A homebuyer who pays for an inspection report isn't required to give the seller a copy, but can use it to lower the sale price or get other concessions if problems are found.
Q. I have read your column for a long time, and was especially interested in the comments you have made during the past few weeks about home inspections. I signed a deal to buy a home in early September, and paid $350 for a professional inspector's report, which uncovered some problems. The seller claims that I must give her a copy of the report, but I don't think I have to, because I paid the fee myself. Who is right, me or the seller?
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A. You paid for the inspection with your own cash, so you are under no legal obligation to share it with the seller unless your sale agreement states otherwise.
I hope you also followed my earlier advice to make your purchase offer contingent upon a report that you, the buyer, find satisfactory. If so, you can now use the document to make the seller pay for any needed repairs or to reduce the sale price so you will have the money to pay for them yourself.
To illustrate, say the inspector determined that the roof is slowly leaking, and you then obtain a written estimate from a licensed contractor that the repairs would cost $5,000. You could then show both the inspector's report and the contractor's estimate to the seller and demand that she make the needed repairs, give you a $5,000 credit when the deal closes to pay for the work yourself or at least reduce the agreed-upon price by the same amount.
If the seller refuses to accept any of these options, the fact that you made your original purchase offer contingent on passing a satisfactory home inspection will allow you to cancel the sale and get your entire deposit returned.
Without such a contingency, the seller would have no legal obligation to pay for the work or to cut her selling price. She also would have the right to keep the deposit that you paid for the home and then put it back on the market.
Q. Is it legal for a landlord to demand that a rental applicant buy a renters' insurance policy as a condition to get a lease?
A. Yes. Smart landlords always require tenants to purchase a renters' insurance policy before signing a new lease or renewing an existing one. Landlords also have the right to demand minimum coverage amounts, such as $50,000 for theft or damage to the tenant's own possessions and $100,000 for the tenant's personal liability.
Requiring such insurance at leasing time helps to protect the landlord from getting stuck with a big bill if, say, the tenant's home is burglarized or if a visitor is injured and then files a lawsuit.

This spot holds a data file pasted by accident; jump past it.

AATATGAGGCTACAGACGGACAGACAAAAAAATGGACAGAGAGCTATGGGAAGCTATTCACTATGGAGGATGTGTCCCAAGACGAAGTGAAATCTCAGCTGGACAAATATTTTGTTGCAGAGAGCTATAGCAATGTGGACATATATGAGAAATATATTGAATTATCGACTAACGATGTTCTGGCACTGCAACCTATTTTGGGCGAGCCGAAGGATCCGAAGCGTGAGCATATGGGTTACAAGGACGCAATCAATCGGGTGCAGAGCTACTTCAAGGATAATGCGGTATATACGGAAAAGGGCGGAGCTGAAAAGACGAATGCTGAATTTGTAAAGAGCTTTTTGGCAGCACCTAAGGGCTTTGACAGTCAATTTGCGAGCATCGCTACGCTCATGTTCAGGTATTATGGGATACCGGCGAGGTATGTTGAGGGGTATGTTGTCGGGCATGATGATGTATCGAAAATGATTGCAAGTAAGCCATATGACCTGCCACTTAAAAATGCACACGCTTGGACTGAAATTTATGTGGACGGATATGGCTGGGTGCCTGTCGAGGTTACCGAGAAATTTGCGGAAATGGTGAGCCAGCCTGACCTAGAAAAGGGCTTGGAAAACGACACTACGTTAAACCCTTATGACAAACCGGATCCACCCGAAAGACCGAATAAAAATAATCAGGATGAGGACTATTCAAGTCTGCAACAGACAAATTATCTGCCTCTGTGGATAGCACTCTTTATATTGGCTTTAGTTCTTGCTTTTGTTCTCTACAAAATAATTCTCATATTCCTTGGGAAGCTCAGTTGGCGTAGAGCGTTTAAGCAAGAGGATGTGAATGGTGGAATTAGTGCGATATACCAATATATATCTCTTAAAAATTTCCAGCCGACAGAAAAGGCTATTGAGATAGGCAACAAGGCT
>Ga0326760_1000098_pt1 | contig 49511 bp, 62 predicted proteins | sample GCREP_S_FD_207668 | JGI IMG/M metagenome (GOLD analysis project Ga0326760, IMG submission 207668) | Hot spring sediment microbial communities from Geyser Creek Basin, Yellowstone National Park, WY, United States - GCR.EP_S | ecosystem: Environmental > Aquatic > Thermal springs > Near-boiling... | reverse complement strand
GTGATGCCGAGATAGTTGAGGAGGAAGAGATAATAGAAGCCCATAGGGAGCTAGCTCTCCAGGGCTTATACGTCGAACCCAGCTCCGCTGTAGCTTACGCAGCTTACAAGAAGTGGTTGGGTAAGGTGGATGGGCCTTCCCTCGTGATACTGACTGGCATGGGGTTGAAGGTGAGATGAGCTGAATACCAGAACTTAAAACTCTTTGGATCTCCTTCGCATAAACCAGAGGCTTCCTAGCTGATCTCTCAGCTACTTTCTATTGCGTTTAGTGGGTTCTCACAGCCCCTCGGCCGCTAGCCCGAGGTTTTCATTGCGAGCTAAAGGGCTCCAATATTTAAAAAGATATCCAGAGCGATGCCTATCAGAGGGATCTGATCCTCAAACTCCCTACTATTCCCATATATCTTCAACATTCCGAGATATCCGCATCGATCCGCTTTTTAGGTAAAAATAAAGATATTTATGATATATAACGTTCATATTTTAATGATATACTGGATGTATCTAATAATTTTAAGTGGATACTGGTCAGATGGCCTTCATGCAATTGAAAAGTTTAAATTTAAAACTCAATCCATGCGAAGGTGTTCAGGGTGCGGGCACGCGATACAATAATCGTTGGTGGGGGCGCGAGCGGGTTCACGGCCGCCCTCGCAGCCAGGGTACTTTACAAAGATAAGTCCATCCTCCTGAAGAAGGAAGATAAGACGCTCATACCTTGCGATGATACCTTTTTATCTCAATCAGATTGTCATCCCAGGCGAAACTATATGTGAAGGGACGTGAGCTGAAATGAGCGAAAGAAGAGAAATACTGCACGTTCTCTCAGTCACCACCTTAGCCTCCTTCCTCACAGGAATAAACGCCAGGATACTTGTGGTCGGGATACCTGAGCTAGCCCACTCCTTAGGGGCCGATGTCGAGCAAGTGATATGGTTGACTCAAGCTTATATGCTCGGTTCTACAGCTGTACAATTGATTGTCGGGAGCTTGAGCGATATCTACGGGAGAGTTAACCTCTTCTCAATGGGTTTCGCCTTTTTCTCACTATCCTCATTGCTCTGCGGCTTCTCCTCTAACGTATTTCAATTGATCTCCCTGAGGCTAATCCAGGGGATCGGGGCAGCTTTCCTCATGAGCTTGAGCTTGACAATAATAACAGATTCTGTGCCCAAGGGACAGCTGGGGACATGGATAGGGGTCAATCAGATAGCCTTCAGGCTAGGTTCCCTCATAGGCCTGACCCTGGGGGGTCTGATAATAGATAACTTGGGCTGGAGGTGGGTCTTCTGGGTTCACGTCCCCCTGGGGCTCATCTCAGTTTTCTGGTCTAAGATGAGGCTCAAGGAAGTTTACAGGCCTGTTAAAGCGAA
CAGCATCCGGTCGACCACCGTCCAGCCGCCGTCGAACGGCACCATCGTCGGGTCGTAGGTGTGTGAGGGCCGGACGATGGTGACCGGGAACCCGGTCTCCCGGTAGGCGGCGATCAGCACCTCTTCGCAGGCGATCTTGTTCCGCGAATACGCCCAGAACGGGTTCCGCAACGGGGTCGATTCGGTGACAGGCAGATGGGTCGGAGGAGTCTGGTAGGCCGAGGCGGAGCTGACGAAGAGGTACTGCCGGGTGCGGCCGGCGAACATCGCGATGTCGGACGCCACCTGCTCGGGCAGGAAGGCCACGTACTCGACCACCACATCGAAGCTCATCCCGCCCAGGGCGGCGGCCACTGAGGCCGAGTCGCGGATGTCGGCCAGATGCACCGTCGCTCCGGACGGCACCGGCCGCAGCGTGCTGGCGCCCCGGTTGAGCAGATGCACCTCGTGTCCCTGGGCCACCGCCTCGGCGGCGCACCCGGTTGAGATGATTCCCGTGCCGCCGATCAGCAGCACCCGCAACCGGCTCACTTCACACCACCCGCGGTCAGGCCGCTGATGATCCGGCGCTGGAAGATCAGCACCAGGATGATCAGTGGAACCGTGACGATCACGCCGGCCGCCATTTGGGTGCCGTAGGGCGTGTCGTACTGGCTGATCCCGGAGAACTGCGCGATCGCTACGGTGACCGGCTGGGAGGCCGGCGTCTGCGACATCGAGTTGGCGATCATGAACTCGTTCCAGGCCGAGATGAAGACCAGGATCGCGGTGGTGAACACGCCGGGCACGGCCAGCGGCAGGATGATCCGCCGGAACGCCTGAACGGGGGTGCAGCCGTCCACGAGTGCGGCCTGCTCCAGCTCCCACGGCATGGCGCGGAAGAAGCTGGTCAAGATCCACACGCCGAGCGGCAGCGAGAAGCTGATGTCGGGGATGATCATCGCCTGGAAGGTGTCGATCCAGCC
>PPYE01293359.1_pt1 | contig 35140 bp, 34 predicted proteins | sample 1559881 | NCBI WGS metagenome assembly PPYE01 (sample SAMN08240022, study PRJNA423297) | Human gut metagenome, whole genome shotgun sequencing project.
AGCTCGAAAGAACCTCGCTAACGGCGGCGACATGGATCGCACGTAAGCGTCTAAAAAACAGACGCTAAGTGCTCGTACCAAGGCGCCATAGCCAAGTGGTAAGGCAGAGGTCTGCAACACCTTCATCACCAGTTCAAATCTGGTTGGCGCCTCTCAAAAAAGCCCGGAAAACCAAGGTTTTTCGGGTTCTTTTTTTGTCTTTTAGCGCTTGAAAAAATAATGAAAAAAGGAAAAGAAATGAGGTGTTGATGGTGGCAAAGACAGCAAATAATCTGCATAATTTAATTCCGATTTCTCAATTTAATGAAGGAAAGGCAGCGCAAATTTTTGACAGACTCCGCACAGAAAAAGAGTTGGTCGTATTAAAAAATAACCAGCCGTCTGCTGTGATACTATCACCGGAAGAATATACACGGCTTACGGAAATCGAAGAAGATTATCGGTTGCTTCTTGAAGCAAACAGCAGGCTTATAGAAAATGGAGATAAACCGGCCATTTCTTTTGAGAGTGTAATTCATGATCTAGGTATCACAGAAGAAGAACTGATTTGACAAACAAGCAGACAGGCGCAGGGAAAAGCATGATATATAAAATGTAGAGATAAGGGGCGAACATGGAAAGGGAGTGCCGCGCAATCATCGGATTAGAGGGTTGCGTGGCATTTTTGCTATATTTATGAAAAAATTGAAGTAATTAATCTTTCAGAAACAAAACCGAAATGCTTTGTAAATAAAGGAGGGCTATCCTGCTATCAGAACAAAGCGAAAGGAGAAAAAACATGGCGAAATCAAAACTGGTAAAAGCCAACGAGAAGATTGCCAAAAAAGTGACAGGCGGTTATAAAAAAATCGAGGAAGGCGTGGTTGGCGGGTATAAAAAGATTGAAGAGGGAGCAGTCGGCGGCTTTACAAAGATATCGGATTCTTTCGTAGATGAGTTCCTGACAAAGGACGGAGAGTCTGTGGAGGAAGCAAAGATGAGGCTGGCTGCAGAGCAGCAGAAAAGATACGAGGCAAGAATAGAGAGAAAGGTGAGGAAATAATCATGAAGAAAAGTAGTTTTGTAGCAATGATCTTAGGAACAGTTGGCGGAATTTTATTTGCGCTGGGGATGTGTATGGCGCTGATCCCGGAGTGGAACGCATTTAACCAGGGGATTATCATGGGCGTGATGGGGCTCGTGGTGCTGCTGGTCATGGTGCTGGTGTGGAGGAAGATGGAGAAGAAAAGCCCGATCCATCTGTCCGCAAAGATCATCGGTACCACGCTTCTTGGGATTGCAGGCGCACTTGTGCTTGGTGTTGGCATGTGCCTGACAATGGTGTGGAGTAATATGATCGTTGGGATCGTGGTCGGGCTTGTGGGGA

Q. We are planning to refinance our mortgage. Last month, we received a check for $7,200 to settle a lawsuit that we filed several years ago. Can we list the money as income on our loan application to improve the chances of gaining loan approval?
A. You can, but it probably won't do you much good.
When most lenders review an application, they usually sort the income listed by the borrower into one of two categories: permanent income, such as earnings from a job or ongoing business investment, and temporary income, such as the one-time payment that you recently received from your legal settlement.
Lenders focus more on permanent income than on temporary income when evaluating a prospective borrower's creditworthiness. That's because permanent income suggests that the customer likely will have the ability to make payments in the long term, while those who rely more on temporary income to help pay their bills could run into trouble when the checks stop coming.
There are other types of temporary income that lenders often won't consider, or will at least discount when evaluating a loan application. They include short-term unemployment benefits, one-time tax refunds and a lump-sum payment that the applicant may have received from the estate of a friend or relative who passed away.
Though the check that you received from your legal settlement last month won't automatically boost your chances of getting a new mortgage, the loan representative could consider the money as a compensating factor that may indeed bolster your application if your credit score is borderline -- especially if you still have the money available or are willing to use it to pay all cash for your closing costs or to lower the amount that you want to borrow.
REAL ESTATE TRIVIA: Termites cost property owners an estimated $20 billion per year -- $16 billion to repair damages, plus $4 billion in preventive treatment.
• For the booklet "Straight Talk About Living Trusts," send $4 and a self-addressed, stamped envelope to David Myers, P.O. Box 4405, Culver City, CA 90231-4405.
© 2012, Cowles Syndicate Inc.